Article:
Review: An entangled 'Wasteland' loses its way

The frustrating thing about the British heist flick "Wasteland" is how it creates two admirably entertaining storytelling strands — one a friendship saga, the other a robbery caper — yet can't merge the two successfully. We first meet Harvey (Luke Treadaway) in a bloodied, post-arrest state being attentively questioned by a detective (Timothy Spall), upon which we get the movie's story in flashback.

Harvey is a young ex-con who upon getting out of prison quickly reconnected with his best buddies and a former flame. But what was really on his mind is enlisting his mates in exacting revenge on the ruthless local drug kingpin (Neil Maskell) who framed him. Writer-director Rowan Athale's first feature does a solid job setting up the stakes: the difficulty of convincing others to pull off a dangerous stunt, the desperation inherent in depressed communities full of dashed hopes (in this case, an especially bleak Yorkshire) and even the sadistic nature of Harvey's adversary.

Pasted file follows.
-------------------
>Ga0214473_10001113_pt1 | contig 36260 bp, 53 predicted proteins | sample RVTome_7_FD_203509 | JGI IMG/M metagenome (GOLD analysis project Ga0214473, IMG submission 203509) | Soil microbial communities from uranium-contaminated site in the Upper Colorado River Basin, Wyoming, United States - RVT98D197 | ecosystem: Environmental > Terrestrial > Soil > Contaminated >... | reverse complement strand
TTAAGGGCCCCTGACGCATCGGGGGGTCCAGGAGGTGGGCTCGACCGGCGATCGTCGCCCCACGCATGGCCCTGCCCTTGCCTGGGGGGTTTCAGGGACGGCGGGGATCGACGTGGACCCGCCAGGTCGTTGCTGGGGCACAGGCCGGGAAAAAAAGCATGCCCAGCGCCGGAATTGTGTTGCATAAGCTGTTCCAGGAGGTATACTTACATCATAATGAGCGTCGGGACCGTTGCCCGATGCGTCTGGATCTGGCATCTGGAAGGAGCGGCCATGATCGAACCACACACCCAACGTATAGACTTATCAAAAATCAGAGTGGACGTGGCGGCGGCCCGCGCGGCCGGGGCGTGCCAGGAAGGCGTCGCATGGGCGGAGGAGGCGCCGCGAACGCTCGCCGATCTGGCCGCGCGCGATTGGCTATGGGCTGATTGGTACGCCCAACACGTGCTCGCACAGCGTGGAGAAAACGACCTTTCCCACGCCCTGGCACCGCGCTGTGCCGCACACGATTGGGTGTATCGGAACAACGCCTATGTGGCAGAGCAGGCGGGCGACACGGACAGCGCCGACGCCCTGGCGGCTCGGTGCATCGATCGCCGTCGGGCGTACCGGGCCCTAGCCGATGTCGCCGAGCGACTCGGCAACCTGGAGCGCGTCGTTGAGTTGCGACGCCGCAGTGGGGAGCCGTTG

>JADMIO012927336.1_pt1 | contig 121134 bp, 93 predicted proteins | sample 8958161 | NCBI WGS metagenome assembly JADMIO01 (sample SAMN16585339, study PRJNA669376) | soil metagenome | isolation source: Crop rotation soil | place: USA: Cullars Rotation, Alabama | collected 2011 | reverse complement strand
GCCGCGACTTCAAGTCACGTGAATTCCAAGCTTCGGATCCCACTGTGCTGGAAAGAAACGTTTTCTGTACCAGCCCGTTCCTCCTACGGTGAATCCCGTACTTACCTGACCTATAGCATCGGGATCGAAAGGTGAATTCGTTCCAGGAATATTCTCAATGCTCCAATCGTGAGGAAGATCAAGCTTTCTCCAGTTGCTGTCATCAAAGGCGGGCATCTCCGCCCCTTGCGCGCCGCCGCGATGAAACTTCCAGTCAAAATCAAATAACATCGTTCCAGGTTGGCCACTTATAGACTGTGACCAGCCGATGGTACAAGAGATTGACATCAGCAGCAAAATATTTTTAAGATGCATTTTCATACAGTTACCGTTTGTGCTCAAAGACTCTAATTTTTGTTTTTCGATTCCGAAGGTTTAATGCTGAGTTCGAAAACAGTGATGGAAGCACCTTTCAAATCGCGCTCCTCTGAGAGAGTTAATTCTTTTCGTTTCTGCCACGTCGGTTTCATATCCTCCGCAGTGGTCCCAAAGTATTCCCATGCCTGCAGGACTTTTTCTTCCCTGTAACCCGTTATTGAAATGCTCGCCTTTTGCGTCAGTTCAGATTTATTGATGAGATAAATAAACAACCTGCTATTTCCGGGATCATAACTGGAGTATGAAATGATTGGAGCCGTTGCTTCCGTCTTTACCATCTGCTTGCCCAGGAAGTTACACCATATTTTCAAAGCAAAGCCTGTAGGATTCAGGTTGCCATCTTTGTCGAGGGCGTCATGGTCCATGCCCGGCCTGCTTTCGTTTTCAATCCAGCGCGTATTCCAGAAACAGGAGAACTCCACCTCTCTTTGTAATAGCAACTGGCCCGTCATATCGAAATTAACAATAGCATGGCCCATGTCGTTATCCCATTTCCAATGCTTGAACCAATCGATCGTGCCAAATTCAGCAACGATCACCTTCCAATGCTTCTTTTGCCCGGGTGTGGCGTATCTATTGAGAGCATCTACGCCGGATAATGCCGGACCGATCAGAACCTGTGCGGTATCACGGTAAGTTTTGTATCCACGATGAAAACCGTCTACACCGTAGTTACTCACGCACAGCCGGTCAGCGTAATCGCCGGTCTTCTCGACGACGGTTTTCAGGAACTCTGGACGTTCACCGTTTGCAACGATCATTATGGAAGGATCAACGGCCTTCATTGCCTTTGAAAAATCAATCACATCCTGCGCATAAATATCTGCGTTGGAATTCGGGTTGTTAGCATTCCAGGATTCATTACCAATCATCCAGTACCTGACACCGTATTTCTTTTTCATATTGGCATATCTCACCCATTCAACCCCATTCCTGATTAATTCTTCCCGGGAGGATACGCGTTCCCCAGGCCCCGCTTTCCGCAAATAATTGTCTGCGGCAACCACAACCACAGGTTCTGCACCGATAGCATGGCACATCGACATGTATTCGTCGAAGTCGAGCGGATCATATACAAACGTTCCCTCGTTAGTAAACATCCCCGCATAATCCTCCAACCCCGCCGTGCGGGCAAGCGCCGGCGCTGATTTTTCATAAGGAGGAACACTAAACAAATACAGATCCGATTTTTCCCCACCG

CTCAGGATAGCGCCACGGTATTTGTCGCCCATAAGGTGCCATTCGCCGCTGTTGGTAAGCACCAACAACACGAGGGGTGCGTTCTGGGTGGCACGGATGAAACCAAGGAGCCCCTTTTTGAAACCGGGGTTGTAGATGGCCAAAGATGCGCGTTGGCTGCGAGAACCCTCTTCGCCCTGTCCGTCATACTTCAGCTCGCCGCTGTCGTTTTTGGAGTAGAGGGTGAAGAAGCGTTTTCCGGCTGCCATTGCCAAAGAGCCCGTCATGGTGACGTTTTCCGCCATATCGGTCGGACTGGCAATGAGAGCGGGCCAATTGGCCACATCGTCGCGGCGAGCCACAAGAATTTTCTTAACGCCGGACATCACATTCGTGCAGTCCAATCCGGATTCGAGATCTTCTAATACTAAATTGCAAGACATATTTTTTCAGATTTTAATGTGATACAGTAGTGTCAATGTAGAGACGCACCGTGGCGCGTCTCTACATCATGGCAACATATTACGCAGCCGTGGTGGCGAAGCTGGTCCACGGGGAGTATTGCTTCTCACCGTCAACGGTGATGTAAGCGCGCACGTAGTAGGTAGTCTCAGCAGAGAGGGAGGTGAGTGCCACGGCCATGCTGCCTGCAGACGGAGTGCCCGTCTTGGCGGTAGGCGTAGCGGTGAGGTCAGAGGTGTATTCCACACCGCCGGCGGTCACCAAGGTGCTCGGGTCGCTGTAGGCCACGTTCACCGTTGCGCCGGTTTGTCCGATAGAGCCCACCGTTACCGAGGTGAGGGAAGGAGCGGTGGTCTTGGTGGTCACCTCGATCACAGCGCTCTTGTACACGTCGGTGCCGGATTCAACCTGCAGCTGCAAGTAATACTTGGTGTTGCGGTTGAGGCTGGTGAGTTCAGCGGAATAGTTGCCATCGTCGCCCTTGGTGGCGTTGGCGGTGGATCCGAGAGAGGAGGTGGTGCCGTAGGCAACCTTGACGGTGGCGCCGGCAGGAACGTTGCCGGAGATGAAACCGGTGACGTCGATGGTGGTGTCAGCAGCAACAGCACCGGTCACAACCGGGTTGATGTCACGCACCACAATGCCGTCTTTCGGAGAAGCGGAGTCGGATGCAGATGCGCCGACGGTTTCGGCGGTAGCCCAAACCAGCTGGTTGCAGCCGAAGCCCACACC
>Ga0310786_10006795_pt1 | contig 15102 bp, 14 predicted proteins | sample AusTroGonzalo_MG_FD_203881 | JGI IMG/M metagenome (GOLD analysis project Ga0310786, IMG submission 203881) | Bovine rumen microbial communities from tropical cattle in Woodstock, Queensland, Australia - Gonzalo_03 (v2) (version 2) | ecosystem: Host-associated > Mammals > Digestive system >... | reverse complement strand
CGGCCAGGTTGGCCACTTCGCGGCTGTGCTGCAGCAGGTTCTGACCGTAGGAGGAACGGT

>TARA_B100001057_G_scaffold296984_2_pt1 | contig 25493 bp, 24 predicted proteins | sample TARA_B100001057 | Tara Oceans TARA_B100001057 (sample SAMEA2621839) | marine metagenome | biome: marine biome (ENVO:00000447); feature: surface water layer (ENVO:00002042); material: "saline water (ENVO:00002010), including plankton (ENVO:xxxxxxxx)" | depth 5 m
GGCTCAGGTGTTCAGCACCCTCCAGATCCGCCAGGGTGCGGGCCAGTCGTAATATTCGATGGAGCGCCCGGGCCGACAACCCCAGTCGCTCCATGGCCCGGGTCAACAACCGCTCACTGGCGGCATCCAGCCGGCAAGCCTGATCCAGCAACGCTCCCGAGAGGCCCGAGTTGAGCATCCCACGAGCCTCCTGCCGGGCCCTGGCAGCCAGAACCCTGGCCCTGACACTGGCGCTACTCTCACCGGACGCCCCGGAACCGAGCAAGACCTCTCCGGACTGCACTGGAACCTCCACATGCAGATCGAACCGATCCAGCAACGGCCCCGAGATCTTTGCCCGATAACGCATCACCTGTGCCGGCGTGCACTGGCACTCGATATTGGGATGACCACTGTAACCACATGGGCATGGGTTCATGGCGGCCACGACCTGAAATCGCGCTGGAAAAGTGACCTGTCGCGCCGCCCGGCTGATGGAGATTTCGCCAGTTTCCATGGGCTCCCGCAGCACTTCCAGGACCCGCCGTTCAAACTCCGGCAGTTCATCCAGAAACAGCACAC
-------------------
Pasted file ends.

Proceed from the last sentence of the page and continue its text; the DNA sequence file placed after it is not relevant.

As the second half narrows its focus on the heist, however, things get increasingly convoluted and preposterous, as Athale attempts to graft a twist-laden, stylish, crime-of-the-century sheen on something slice-of-life and pulpy. The ambition gets in the way, leaving "Wasteland" more hollow than exhilarating.



MPAA Rating: No MPAA rating

Running time: 1 hour, 46 minutes

Playing: Laemmle Royal, Los Angeles.


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